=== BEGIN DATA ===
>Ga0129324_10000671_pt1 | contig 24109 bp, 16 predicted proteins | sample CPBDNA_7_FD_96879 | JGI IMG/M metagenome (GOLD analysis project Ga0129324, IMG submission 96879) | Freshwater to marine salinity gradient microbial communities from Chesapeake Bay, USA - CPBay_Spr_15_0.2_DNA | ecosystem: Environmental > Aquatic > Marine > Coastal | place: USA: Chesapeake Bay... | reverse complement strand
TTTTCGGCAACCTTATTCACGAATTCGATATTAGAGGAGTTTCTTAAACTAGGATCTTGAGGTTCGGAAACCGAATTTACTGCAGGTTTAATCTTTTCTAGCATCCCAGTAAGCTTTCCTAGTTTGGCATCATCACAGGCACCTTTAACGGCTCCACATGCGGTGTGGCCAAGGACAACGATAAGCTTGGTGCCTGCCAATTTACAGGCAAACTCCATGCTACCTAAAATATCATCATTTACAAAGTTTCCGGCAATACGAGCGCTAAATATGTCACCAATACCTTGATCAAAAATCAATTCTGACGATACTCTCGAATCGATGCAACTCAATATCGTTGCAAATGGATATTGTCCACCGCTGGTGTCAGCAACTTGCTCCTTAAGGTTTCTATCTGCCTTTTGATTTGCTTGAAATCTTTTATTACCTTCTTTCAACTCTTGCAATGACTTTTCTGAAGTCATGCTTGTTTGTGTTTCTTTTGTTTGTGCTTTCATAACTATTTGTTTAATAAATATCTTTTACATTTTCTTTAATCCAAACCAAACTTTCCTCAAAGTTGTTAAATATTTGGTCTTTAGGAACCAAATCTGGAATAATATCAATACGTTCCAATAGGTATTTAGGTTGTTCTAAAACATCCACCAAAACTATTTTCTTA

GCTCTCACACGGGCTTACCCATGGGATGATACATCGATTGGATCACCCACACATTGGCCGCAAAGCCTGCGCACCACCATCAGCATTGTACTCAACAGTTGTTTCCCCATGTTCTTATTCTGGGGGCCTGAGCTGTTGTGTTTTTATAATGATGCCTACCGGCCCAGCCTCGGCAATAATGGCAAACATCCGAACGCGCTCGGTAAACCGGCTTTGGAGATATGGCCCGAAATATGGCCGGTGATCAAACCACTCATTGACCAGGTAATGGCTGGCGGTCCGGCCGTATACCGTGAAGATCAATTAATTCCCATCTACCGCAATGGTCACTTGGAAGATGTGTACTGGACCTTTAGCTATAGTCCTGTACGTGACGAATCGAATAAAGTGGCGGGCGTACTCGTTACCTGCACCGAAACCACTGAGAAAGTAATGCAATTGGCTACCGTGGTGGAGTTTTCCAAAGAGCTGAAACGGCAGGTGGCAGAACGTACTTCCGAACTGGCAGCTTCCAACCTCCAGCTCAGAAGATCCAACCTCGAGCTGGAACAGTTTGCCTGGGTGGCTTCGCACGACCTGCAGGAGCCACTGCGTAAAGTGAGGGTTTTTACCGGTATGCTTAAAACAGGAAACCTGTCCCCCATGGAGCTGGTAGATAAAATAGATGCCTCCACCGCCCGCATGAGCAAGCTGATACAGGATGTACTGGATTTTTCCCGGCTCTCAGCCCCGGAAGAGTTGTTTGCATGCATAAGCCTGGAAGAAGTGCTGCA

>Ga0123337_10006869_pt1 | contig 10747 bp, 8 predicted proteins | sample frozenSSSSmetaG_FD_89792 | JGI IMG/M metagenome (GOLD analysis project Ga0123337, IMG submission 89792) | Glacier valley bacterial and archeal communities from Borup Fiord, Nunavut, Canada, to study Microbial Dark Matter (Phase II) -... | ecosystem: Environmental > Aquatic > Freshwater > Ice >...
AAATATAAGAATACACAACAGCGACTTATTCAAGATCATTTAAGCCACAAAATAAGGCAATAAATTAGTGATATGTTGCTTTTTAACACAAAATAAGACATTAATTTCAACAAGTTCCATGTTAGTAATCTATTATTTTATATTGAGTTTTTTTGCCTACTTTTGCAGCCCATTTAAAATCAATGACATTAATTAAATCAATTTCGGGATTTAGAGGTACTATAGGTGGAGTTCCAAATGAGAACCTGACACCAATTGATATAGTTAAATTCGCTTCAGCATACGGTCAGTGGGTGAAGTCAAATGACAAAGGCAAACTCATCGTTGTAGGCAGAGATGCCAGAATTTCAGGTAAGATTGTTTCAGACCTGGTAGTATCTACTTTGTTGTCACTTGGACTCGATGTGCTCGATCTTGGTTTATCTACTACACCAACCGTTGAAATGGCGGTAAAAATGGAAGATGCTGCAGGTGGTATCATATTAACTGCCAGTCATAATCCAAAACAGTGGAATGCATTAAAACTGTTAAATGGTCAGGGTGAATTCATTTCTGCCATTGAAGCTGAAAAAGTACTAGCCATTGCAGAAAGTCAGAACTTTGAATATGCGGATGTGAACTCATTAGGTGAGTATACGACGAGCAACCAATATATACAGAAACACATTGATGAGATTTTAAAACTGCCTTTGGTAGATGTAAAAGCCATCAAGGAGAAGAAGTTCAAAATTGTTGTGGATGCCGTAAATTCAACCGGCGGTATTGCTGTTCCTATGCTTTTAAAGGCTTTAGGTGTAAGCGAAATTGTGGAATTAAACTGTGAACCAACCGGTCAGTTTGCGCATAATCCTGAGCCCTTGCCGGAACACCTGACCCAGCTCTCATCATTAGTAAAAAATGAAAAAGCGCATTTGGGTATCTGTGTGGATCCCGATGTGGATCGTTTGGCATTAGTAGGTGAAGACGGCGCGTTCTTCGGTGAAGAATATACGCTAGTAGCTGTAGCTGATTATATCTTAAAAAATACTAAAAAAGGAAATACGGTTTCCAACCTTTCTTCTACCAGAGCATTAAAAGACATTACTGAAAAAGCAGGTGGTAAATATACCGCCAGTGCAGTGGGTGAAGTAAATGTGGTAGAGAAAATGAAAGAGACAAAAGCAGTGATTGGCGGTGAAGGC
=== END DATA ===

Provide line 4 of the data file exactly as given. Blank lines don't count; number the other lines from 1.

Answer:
>Ga0123337_10006869_pt1 | contig 10747 bp, 8 predicted proteins | sample frozenSSSSmetaG_FD_89792 | JGI IMG/M metagenome (GOLD analysis project Ga0123337, IMG submission 89792) | Glacier valley bacterial and archeal communities from Borup Fiord, Nunavut, Canada, to study Microbial Dark Matter (Phase II) -... | ecosystem: Environmental > Aquatic > Freshwater > Ice >...